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PC Peter McCreedy and Supt Javad Ali to retire after 30 years with North Yorkshire Police
THIRTY years after their first shift patrolling York’s streets at night, two lifelong friends and police stalwarts pounded the beat together in the city one last time.
It was in 1982 that the now Supt Javad Ali and PC Peter McCreedy, of Selby Safer Neighbourhood Team, first met at Northallerton railway station.
Standing on the platform, they realised they were both heading to a police training centre for two weeks and struck up a conversation – sealing a friendship that would last the pair until their retirement yesterday.
On August 31 of that year, both Supt Ali, then aged 21, and PC McCreedy, then aged 20, began their first shift – a night shift patrolling York city centre.
“That is how you started back then,” said Supt Ali. “You had to walk the beat. It’s the best grounding that a police officer can get.”
On that first night, Supt Ali caught his first criminal red-handed. Spotting a lone man loitering, he carried out a standard stop and search and found the man’s pockets stuffed with trinkets he had stolen from a shop in Stonegate.
The man was arrested and convicted. PC McCreedy can also recall his first arrest like it was yesterday. A group of men had travelled from West Yorkshire and stole money from a fruit machine in a York pub. He caught the men with bags of 10p pieces near York railway station.
Both men would go to enjoy long and varied careers. Supt Ali started on the beat in York, moved to CID in Harrogate, and came back to York where he moved up the ranks to become superintendent, spending a lot of his career in CID before becoming Safe Neighbourhood Commander for Scarborough and Ryedale, where he would spend his final days in the force.
“I am lucky that I have had about 14 different careers in the same profession while I have been in the police force,” he said.
Notably in his career he was at the helm of major investigations including the murder of Daniel Wall and his friend Kevin Mulgrew in a Gillygate flat by heroin addict John Paul Marshall and the hunt for quadruple murderer Mark Hobson – a case that still haunts him today.
However, he says, the most notable part of his career is “getting in to North Yorkshire Police and actually being a policeman.”
“The most important job for me is the one Peter is doing. We join the police force to protect the public, prevent, reduce and detect crime and to keep the Queen’s peace. I hope the police force never forgets that.”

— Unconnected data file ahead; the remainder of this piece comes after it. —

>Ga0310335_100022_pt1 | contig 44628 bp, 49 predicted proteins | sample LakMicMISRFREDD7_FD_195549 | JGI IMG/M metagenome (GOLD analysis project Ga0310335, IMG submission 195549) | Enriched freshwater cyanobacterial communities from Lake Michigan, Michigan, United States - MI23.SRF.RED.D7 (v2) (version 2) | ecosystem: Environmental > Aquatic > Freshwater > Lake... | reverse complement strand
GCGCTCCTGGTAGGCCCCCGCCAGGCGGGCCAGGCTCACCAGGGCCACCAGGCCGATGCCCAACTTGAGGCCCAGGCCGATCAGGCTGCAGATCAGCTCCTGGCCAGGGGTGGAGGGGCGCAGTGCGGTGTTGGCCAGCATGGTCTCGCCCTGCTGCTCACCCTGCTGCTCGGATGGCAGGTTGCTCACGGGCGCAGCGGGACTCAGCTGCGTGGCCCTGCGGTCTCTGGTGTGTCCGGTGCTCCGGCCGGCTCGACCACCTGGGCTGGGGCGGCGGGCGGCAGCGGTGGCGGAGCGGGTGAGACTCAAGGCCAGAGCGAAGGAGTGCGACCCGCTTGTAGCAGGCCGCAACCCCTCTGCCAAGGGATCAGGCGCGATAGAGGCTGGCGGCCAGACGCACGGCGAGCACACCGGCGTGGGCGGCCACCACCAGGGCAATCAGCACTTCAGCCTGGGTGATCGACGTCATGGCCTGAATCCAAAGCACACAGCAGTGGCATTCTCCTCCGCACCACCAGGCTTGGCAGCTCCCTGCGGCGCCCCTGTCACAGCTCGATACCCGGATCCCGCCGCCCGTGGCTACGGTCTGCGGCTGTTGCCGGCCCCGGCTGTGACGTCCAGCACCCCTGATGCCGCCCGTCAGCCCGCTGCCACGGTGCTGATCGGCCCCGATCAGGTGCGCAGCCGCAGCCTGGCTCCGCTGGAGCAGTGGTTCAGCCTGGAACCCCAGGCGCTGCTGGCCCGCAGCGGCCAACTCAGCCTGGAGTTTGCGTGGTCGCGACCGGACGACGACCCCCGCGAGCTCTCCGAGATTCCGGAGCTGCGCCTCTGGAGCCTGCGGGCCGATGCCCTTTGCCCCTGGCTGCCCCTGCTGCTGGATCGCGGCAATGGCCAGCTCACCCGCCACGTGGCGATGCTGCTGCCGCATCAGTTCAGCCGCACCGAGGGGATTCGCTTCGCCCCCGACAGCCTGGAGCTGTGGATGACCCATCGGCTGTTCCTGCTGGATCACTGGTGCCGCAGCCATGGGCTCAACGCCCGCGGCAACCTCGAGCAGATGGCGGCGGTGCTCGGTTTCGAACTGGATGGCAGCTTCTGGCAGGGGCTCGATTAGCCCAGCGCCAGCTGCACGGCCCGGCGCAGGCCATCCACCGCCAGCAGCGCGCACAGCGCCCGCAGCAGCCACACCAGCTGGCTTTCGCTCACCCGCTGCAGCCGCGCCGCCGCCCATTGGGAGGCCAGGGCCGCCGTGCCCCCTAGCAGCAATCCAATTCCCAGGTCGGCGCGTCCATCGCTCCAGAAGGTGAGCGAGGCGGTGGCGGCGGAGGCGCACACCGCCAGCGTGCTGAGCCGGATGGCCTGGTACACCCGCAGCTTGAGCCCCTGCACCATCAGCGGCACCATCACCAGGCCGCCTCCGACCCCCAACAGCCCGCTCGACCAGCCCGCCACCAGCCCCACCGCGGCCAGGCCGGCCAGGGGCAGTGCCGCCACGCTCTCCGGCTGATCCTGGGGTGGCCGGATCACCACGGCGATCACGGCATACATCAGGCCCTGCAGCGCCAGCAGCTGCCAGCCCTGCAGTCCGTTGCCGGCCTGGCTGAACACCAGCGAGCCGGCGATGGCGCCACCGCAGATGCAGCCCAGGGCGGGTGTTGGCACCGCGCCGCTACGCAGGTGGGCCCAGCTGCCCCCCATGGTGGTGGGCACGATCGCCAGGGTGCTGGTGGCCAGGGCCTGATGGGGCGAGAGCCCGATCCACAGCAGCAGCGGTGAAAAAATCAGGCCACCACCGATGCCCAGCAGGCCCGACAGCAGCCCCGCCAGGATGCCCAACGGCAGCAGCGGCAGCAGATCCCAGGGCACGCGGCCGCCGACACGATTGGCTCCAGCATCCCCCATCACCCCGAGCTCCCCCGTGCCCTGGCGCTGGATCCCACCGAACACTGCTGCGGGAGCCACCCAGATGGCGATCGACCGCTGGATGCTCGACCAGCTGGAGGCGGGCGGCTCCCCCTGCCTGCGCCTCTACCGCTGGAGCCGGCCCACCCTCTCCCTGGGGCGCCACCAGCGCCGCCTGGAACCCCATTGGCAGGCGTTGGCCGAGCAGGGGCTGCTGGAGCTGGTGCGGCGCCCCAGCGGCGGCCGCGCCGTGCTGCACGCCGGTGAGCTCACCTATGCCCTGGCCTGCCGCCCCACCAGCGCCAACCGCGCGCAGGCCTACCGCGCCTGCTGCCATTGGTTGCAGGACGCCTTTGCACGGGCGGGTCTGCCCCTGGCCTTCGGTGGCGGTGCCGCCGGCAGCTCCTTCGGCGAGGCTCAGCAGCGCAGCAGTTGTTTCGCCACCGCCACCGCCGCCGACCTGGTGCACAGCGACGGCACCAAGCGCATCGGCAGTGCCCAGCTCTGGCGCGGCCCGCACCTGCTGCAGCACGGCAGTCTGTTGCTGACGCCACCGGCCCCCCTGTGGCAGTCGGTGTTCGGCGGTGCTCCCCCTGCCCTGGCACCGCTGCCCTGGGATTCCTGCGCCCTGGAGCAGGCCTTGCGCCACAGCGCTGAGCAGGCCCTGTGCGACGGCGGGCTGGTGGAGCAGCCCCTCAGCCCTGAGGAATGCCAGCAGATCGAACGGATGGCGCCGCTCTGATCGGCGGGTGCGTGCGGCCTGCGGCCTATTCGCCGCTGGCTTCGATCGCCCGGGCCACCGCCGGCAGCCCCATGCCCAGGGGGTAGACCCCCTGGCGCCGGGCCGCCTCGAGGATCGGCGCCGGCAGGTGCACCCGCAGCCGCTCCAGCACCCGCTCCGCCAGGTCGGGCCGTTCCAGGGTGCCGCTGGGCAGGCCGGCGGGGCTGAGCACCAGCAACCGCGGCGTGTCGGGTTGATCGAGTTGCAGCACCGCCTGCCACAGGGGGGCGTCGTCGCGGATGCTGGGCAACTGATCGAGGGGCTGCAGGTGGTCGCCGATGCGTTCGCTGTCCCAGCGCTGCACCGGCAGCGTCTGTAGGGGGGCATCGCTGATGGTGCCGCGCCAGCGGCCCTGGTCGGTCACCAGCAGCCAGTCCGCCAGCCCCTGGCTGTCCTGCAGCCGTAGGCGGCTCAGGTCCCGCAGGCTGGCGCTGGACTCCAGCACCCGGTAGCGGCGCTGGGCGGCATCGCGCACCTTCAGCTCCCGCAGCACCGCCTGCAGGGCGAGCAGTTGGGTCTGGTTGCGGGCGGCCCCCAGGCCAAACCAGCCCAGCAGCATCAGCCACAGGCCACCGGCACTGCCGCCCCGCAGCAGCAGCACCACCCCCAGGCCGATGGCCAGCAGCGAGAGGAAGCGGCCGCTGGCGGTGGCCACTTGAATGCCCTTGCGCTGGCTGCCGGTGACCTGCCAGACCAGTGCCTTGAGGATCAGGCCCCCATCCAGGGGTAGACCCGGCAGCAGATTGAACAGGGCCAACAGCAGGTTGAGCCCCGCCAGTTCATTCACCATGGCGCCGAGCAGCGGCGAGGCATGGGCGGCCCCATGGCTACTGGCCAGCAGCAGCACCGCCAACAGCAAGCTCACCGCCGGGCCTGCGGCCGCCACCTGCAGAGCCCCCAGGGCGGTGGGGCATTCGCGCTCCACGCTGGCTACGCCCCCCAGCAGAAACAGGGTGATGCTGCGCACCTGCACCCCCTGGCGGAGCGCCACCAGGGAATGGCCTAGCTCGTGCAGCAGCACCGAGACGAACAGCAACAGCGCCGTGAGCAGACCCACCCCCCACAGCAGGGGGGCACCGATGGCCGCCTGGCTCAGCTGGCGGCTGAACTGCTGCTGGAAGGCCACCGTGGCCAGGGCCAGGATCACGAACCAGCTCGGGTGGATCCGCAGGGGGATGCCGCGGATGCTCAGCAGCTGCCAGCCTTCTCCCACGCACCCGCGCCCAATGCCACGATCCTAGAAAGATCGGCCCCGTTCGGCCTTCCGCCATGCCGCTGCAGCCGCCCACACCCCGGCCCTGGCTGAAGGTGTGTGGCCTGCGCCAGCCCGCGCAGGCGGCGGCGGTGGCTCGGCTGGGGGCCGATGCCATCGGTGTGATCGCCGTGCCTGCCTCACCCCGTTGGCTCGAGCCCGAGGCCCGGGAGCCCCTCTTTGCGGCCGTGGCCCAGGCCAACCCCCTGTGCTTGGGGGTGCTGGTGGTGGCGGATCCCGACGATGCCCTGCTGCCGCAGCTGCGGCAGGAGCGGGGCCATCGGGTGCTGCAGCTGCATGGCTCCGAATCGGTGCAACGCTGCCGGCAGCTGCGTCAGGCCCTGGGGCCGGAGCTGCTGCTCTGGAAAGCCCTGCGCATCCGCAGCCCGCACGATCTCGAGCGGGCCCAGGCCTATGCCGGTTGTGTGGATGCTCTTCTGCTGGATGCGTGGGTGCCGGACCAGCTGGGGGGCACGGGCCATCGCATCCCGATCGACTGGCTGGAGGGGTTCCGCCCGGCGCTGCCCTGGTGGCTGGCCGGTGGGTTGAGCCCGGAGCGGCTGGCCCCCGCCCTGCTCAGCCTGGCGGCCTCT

“I think for me I have enjoyed helping the victims – that’s what comes first.”
PC McCreedy also started on the beat in York on foot patrol and would stay in the city until 1987, when he then moved to community beat in Cross Hills, near Skipton, for two years before moving to Tadcaster and then back to York and Selby.
He has been chairman of the constable branch of the North Yorkshire Police Federation, has won numerous awards and commendations, and has been integral in the ongoing hunt for missing York chef Claudia Lawrence, the investigation into the body found in Burn Canal and a high-profile kidnapping investigation.
While both have worked on the high-profile investigations, both have encountered the “weird and wonderful” as well.
PC McCreedy recalls a criminal attempting to break into the back of McDonalds with a chisel whilst Javad can remember patrolling in Coney Street in York at a department store at night and spotting a burglar carrying a big black bin liner stuffed with his hoard over one shoulder.
“The only thing missing was the word SWAG,” he said.
Both PC McCreedy and Supt Ali have enormous respect for one another and have been life-long friends. Supt Ali even introduced PC McCreedy to his wife, Helen, also of North Yorkshire Police.
Last night, both men finished their last shift by returning to where it all began – a night patrol on York’s streets.
As they walked the streets together, both admit it is a different force today than when they joined. On their first shift, they recall they had “a tunic, a wooden truncheon and a pair of cuffs” rather than stab and bullet proof vests and other modern kit. They both maintain the best weapon is their mouth – being able to communicate properly has got both of them out of hairy situations.
But both said, given half a chance, they would do it all again, without a second thought. Supt Ali, who is taking the “gap year” he never had and wants to travel, said he would miss the camaraderie of his colleagues the most.
“It’s been a fantastic job and if I had the opportunity to do it all again, I would without even thinking about.”
PC McCreedy, who says he wants to work until “the day I die” is exploring a number of employment options. He said he would miss the variety of the job the most.
“In this job you never know what you can be doing in ten minutes time.
“You could be putting a ticket on someone’s car or you could be first on the scene of a murder.
“You have to think on your feet and your job can save lives. Not a lot of people can say that.”